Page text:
Microbiota-accessible carbohydrates (MACs) are carbohydrates that are resistant to digestion by a host's metabolism, and are made available for gut microbes, as prebiotics, to ferment or metabolize into beneficial compounds, such as short chain fatty acids. The term, ‘‘microbiota-accessible carbohydrate’’ contributes to a conceptual framework for investigating and discussing the amount of metabolic activity that a specific food or carbohydrate can contribute to a host's microbiota.
MACs may come from plants, fungi, animal tissues, or food-borne microbes, and must be metabolized by the microbiome. A significant quantity of the cellulose humans consume is not metabolized by gut microbes and therefore cannot be considered a MAC. The amount of dietary MACs found within a food source will differ for each individual, since which carbohydrates are metabolized depends upon the composition of each person’s microbiota. For example, many Japanese individuals possess the genes for the consumption of the algal polysaccharide porphyran in their microbiomes, which are rarely found in North American and European individuals. For individuals who harbor such a porphyran-degrading strain, porphyran would be a MAC. However, porphyran would not be a MAC for those without a microbiota adaptation to seaweed. In similar fashion, germ-free mice without a microbiota might consume a diet with large quantities of potential MACs, but none of the carbohydrates would be considered MACs, since they would escape the digestive tract without being metabolized by microbes.
Lack of dietary MACs results in a microbiota reliant upon endogenous host-derived MACs, such as mucin glycans. Different host genotypes can influence the identity of MACs available to the microbiota in multiple ways. For example, a host's genes may affect the level of mucus structures, such as the absence of alpha-1-2 fucose residues in the mucus of nonsecretor individuals who lack alpha-1-2- fucosyltransferase activity in the intestine. Similarly, a host may have genes that can determine the efficiency of digestion and absorption of carbohydrates in the small intestine. For example, lactose is accessible to the microbiota in people who are lactose intolerant, and should therefore be considered a MAC for those individuals. For nursing infants, dietary MACs that are naturally found in breast milk are known as human milk oligosaccharides (HMOs). For formula-fed infants, dietary MACs, such as galacto-oligosaccharides, are artificially added to formula. Therefore the research, discussion and quantification of MACs and their impact on a host's microbiota may be critical to determining their impact on human health.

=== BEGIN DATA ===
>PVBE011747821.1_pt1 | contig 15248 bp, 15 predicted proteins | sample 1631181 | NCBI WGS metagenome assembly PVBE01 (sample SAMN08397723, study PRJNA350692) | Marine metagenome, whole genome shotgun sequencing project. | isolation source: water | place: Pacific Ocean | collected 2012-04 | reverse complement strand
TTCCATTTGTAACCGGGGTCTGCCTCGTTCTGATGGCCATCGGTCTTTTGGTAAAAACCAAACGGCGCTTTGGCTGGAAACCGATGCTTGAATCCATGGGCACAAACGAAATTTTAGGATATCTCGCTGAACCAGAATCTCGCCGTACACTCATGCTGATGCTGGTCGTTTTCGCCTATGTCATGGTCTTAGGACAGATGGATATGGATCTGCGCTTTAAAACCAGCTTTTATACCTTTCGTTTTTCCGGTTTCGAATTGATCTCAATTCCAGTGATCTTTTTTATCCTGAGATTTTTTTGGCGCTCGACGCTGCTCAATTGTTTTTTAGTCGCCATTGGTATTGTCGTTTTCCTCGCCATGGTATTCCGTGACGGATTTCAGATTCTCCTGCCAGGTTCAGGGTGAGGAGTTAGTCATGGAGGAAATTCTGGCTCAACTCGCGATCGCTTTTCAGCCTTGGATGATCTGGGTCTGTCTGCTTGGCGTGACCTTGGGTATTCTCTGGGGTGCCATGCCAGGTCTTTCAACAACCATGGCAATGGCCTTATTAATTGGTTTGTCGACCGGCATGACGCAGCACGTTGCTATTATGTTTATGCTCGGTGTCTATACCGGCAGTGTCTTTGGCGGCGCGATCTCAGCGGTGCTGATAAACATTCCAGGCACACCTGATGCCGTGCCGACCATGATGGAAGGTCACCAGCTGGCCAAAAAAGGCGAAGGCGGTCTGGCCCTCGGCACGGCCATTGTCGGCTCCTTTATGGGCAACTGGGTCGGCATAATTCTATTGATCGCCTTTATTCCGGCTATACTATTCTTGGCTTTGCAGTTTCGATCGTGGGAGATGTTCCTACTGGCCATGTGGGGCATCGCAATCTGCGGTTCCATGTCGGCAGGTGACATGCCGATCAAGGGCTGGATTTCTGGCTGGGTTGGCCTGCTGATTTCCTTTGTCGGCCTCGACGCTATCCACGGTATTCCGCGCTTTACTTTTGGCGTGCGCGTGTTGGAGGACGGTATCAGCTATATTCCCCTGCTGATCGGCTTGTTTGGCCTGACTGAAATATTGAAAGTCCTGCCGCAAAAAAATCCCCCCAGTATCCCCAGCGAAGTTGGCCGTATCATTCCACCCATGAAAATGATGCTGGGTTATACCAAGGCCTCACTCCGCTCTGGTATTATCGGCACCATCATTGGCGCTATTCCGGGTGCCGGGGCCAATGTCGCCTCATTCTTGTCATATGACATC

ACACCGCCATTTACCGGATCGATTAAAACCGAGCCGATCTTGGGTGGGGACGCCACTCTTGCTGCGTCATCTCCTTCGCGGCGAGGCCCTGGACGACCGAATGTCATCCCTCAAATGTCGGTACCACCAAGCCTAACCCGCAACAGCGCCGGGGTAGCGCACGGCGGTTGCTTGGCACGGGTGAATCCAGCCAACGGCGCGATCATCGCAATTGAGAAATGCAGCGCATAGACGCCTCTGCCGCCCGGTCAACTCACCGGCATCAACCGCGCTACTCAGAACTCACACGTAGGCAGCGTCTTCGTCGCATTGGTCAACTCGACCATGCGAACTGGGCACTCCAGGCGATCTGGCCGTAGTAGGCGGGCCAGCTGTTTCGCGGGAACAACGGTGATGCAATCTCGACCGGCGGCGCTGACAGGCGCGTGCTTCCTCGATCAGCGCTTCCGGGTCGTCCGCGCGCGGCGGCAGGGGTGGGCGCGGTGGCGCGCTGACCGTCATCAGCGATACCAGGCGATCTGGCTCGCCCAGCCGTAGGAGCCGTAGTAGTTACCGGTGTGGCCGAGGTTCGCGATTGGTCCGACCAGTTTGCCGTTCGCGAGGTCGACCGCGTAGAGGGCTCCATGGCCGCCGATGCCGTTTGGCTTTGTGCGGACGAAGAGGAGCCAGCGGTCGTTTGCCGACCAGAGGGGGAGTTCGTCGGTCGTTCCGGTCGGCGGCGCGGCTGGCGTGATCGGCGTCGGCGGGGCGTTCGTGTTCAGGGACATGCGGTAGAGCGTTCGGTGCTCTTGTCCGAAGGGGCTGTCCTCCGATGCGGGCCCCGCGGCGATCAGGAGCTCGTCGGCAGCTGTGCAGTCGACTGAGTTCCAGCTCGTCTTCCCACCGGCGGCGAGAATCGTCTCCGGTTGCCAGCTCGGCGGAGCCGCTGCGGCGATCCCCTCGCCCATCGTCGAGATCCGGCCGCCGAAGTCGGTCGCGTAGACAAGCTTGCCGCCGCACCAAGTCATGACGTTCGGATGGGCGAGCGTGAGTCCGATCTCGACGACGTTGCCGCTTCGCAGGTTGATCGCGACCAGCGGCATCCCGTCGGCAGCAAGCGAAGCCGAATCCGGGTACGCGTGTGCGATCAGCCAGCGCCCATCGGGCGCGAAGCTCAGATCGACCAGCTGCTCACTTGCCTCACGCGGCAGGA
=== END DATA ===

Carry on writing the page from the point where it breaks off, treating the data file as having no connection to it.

Gut microbiota diversity
Diets in developed countries have lost microbiota-accessible carbohydrates which is the cause of a substantial depletion of gut microbiota taxa. This loss of microbiota diversity is likely involved in the increasing propensity for a broad range of inflammatory diseases, such as allergic disease, asthma, inflammatory bowel disease (IBD), obesity, and associated noncommunicable diseases (NCDs). Rural human communities from South America and Africa have a low prevalence of NCDs and this fact has been related with a higher gut microbiota diversity. Some of these lost taxa belong to the families of Bacteroidales (Bacteroides fragilis, B. ovatus, B. uniformis, B. distasonis, Parabacteroides gordonii), Clostridiales (Ruminococcus gnavus, Blautia producta, Faecalibacterium prausnitzii) and Verrucomicrobiales (Akkermansia muciniphila). Introduction of dietary MACs in the diet is insufficient to regain the lost taxa, to restore the gut microbiota to its original state requires the administration of missing taxa, which can be achieved either by administering probiotics (food) or live biotherapeutics (drugs), in combination with dietary MAC consumption. Enriching the food supply with dietary fiber might have an essential role in preventing loss of certain beneficial bacterial species.
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